Mission Statement

The aim of the Scottish Stone Liaison Group is to enhance availability, promote utilisation and advance knowledge and skills in design, specification and use of indigenous Scottish stone in existing and new build projects.


Stone Industry Project

Issue No. 5 Summer 2003

National Heritage Training Group

The SSLG Chief Executive, Alan McKinney, has been invited to join the Management Board of the new National Heritage Training Group.

The Board, comprising English National Heritage, CITB, employers, trainers, employers association and trade unions met in London on 4th June and received a CITB Report entitled “National Heritage Training Report” which based upon an earlier Robert Bilbrough Report.

This new Group is examining all aspects of heritage training within Britain and Northern Ireland but, as can perhaps be imagined, the SSLG Chief Executive, having read the papers for the meeting, sought clarification of the word “national” when references were made to a “national plan” and “national strategy”.

With “culture” being a devolved matter it is necessary to ensure that the Culture Minister in Westminster liases with her Scottish counterpart, Mr Frank McAveety MSP, Minister for Tourism, Culture and Sport, to ensure this “national” aspect is secured.

Whilst accepting that the completed Report was primarily a desk exercise, the Group has recognises that meaningful research requires to be undertaken in order to establish the “national” scale of the problem. The meeting was advised that Scottish Executive had been approached for Scottish statistics and a financial contribution to enable this “national” research be completed as quickly as possible.

However the formation of this Group is a positive development and has been funded by the CITB and English Heritage. In order that it is driven forward, the Board will shortly appoint a Heritage Construction Manager and will also appoint a Training Officer who has the necessary craft background and heritage knowledge.

The development of both a Business and Training Plans are all on the agenda and it is planned that the Management Committee will meet three times a year with the next meeting scheduled for October 2003.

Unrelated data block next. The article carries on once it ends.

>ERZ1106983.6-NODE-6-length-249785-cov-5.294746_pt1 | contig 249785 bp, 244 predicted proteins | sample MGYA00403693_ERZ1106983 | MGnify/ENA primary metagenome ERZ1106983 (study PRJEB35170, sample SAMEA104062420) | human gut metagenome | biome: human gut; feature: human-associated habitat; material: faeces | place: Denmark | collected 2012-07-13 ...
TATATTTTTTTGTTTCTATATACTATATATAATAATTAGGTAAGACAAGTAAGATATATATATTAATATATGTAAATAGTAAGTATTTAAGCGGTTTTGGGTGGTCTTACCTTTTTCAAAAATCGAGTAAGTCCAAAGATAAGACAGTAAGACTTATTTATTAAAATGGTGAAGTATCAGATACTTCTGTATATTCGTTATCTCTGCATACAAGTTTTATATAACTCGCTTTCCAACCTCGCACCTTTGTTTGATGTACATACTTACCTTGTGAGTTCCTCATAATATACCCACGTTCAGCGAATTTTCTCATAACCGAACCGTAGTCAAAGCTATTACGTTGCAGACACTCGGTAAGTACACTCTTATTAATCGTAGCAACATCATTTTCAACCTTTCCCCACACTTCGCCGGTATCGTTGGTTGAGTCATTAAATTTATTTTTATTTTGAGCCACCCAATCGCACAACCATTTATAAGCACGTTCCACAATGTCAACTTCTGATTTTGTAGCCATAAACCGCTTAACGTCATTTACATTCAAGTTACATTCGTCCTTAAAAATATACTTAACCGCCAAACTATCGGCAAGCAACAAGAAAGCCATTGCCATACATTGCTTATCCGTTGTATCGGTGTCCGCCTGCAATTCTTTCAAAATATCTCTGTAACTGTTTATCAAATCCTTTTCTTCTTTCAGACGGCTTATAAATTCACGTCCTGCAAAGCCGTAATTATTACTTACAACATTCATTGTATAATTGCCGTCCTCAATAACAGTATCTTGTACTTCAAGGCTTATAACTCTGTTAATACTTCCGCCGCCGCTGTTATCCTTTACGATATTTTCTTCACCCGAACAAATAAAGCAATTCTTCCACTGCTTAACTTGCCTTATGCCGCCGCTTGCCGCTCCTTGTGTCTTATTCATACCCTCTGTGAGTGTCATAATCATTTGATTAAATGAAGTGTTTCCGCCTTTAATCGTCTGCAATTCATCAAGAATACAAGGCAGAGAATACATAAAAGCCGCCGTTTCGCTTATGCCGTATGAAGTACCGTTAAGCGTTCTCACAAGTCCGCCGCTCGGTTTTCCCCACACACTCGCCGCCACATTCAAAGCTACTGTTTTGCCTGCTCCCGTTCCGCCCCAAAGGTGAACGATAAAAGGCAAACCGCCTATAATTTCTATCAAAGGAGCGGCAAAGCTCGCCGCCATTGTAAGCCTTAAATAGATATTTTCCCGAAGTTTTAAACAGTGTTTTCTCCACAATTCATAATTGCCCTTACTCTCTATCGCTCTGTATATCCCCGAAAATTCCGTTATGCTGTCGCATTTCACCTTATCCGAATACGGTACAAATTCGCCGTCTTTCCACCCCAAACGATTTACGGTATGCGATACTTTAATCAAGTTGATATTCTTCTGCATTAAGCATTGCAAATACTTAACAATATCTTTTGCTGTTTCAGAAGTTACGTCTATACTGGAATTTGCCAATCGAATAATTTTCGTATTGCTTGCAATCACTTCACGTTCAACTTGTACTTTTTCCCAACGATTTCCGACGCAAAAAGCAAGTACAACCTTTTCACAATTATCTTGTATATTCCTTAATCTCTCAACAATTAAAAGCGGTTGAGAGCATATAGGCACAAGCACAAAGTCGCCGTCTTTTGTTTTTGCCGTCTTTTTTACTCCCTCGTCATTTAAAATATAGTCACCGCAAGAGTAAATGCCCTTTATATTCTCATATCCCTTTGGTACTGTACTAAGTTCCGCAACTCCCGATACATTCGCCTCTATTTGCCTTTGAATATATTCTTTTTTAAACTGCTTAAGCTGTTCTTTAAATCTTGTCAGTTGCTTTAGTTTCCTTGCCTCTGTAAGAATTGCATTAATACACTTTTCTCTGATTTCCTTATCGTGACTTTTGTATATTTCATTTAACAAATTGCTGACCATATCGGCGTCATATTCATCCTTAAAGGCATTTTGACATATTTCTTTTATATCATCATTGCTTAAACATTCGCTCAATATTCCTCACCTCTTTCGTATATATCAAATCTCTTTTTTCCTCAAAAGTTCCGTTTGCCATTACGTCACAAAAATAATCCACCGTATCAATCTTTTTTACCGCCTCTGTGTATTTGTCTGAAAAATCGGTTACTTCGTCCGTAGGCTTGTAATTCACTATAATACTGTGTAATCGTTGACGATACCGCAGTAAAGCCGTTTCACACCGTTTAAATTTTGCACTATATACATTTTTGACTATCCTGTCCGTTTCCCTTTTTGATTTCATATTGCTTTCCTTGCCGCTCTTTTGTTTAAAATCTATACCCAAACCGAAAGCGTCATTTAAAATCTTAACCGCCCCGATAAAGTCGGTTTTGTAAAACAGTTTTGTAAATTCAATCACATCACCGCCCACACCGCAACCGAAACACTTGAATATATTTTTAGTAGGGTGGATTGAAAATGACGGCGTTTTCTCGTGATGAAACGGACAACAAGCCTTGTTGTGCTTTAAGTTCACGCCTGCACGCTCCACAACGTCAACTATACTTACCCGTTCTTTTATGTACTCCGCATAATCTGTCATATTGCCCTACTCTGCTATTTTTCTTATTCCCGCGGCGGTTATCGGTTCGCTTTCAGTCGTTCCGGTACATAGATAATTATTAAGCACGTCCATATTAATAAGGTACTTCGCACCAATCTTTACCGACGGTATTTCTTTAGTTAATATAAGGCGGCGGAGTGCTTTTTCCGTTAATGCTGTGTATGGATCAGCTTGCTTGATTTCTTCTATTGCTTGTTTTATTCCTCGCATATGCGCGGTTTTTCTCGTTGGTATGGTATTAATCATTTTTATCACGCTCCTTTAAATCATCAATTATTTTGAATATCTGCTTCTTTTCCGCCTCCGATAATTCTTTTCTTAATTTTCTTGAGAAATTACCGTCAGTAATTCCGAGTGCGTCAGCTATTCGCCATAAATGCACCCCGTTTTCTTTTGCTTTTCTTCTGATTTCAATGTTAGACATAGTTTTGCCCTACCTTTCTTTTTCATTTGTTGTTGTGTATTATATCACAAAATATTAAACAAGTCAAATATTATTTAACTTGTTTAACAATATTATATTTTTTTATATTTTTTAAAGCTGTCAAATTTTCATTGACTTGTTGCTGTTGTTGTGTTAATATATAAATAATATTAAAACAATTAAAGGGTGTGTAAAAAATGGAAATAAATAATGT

A major heritage event is being planned to coincide with the “Construction Week” (8th/15th October) and other publicity opportunities, stands at trade shows etc, are also in the pipeline.

Skills shortages - rather an opportunity deficit?

Much is made of the perceived skills shortages in the construction industry when in fact the real shortage is - lack of training opportunity.

Much is made of the image of the industry with some claiming that it is simply not attractive to young people. Well this is simply a myth, masquerading as an excuse, and obscuring the real reason.


The truth, taken from the Construction Industry Training Board (CITB) statistics compiled here in Scotland, is that 7,500 young people expressed an interest in a career in the construction industry. Some 3,500 passed the aptitude test yet only 1,700 were offered training opportunities by employers.

In other words the majority of employers, perhaps those who that complain of a “skill shortage”, simply do not train. In fact although more Scottish companies train that do south of the Border we should not be complacent as the figures indicate that only 38% of Scottish employers actual offer training opportunities.

Some 1,800 young people expressed in interest in the industry, passed the aptitude test and were not given the opportunity advance that interest - this is truly an “Opportunity deficit”.

College based training